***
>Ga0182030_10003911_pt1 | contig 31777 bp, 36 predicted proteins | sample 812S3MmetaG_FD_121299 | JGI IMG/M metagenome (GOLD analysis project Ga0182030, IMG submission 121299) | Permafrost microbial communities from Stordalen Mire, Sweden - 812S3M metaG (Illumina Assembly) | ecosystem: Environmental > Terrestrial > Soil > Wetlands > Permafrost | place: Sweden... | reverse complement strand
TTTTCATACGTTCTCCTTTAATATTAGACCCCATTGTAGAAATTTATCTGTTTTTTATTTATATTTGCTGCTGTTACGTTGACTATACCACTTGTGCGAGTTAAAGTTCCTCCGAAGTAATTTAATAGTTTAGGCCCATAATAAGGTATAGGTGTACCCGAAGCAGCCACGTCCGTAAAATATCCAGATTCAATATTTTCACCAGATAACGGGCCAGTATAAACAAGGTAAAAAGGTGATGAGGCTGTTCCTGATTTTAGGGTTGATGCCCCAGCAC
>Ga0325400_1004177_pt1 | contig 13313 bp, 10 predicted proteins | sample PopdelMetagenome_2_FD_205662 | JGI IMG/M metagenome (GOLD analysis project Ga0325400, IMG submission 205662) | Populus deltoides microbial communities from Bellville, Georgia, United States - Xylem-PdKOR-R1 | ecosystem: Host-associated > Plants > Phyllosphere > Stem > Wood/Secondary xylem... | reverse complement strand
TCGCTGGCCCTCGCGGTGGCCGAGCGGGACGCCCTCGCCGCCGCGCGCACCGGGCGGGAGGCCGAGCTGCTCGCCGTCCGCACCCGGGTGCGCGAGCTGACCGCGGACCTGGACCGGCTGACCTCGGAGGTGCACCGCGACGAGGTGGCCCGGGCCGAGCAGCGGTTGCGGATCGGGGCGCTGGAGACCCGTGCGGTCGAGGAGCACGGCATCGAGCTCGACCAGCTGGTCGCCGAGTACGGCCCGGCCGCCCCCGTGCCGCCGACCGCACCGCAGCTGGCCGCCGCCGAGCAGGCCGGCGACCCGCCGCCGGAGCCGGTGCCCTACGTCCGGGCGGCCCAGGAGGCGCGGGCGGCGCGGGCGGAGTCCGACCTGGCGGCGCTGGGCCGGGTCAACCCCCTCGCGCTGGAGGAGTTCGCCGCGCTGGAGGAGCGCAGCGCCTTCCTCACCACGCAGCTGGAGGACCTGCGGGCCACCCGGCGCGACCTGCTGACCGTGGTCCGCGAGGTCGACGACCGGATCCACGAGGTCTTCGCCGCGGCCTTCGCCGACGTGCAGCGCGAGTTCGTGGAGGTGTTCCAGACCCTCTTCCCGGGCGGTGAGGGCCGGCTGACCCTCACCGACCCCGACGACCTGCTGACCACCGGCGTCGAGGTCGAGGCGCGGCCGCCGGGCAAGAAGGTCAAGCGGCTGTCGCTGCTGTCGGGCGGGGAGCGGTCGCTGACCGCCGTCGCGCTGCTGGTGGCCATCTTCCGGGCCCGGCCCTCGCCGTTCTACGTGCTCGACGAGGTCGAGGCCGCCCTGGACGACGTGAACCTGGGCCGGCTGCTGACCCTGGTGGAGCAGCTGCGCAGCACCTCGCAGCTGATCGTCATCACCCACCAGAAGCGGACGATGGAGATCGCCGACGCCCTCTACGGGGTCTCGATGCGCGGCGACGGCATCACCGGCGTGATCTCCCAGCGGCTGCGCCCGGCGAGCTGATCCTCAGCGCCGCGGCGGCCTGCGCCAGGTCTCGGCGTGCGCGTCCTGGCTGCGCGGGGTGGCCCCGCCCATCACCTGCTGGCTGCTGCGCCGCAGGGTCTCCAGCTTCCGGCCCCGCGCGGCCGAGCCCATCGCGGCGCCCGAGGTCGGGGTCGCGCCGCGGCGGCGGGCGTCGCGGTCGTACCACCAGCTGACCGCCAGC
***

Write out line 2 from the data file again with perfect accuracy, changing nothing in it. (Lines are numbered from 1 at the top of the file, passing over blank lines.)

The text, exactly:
TTTTCATACGTTCTCCTTTAATATTAGACCCCATTGTAGAAATTTATCTGTTTTTTATTTATATTTGCTGCTGTTACGTTGACTATACCACTTGTGCGAGTTAAAGTTCCTCCGAAGTAATTTAATAGTTTAGGCCCATAATAAGGTATAGGTGTACCCGAAGCAGCCACGTCCGTAAAATATCCAGATTCAATATTTTCACCAGATAACGGGCCAGTATAAACAAGGTAAAAAGGTGATGAGGCTGTTCCTGATTTTAGGGTTGATGCCCCAGCAC